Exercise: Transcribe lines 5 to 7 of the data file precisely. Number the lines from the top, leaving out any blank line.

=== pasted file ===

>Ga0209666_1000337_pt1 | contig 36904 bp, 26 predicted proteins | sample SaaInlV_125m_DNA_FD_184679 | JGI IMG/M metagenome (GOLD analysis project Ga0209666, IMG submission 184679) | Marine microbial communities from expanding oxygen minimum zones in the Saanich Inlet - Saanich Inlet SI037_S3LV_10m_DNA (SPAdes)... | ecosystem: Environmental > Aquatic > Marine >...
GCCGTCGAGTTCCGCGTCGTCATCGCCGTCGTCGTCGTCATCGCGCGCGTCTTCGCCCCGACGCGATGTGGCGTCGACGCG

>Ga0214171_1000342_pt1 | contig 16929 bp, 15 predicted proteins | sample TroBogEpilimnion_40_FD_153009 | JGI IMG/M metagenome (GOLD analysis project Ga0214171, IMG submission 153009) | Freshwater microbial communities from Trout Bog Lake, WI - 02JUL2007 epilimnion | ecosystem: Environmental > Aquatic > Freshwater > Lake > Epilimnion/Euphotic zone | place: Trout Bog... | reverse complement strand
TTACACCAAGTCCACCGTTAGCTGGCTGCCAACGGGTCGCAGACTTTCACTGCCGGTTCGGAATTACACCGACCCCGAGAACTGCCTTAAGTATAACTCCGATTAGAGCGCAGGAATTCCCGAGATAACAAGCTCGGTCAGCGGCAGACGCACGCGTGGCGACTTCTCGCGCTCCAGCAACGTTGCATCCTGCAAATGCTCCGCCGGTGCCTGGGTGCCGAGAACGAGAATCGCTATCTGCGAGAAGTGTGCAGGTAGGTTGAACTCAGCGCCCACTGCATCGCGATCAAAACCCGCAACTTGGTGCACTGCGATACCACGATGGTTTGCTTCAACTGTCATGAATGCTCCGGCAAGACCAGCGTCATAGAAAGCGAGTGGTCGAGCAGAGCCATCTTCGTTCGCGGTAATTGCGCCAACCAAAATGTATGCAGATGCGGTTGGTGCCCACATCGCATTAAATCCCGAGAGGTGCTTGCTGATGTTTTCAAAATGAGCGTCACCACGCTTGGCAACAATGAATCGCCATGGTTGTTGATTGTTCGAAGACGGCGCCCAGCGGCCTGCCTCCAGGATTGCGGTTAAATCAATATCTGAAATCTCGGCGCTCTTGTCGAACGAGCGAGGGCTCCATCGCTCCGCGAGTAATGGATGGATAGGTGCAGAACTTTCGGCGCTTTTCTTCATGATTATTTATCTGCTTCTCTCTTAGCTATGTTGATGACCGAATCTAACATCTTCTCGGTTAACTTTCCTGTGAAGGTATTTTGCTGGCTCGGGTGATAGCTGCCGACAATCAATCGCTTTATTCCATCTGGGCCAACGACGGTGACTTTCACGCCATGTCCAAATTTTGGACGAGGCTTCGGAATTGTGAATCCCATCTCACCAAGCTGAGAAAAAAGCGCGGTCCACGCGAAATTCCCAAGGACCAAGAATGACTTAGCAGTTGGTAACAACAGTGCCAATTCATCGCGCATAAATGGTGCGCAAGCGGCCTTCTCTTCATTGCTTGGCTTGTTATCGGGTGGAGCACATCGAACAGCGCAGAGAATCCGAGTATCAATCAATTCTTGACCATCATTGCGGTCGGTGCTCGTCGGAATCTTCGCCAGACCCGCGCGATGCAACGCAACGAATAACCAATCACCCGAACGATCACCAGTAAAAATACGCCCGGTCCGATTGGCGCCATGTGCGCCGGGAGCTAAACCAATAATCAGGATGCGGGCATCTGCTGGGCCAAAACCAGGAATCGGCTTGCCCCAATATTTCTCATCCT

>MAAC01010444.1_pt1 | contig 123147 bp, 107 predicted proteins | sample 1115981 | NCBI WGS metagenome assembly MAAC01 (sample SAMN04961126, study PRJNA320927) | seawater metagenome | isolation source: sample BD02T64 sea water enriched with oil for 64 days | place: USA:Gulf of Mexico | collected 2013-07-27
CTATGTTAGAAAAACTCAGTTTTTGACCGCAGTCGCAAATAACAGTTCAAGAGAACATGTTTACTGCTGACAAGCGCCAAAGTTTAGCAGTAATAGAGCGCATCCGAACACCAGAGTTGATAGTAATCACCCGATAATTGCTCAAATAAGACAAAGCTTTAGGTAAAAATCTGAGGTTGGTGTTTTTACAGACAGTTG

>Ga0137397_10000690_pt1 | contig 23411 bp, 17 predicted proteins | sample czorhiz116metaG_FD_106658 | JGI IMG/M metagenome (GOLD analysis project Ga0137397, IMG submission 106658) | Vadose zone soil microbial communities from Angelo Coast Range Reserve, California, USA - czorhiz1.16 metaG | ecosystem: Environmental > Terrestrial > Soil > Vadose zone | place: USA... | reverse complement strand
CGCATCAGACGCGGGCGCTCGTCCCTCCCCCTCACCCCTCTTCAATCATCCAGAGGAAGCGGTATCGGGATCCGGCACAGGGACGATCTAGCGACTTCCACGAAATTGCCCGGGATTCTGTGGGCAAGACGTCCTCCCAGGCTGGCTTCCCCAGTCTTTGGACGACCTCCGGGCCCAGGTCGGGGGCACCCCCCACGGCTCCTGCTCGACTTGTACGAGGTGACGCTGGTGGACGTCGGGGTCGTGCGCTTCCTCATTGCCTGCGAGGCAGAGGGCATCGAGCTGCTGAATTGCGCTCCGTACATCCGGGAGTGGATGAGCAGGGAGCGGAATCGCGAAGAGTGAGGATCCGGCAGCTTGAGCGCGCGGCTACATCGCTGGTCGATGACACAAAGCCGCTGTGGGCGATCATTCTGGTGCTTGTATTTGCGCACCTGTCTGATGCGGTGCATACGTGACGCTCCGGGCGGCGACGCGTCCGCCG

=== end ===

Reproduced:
>MAAC01010444.1_pt1 | contig 123147 bp, 107 predicted proteins | sample 1115981 | NCBI WGS metagenome assembly MAAC01 (sample SAMN04961126, study PRJNA320927) | seawater metagenome | isolation source: sample BD02T64 sea water enriched with oil for 64 days | place: USA:Gulf of Mexico | collected 2013-07-27
CTATGTTAGAAAAACTCAGTTTTTGACCGCAGTCGCAAATAACAGTTCAAGAGAACATGTTTACTGCTGACAAGCGCCAAAGTTTAGCAGTAATAGAGCGCATCCGAACACCAGAGTTGATAGTAATCACCCGATAATTGCTCAAATAAGACAAAGCTTTAGGTAAAAATCTGAGGTTGGTGTTTTTACAGACAGTTG

>Ga0137397_10000690_pt1 | contig 23411 bp, 17 predicted proteins | sample czorhiz116metaG_FD_106658 | JGI IMG/M metagenome (GOLD analysis project Ga0137397, IMG submission 106658) | Vadose zone soil microbial communities from Angelo Coast Range Reserve, California, USA - czorhiz1.16 metaG | ecosystem: Environmental > Terrestrial > Soil > Vadose zone | place: USA... | reverse complement strand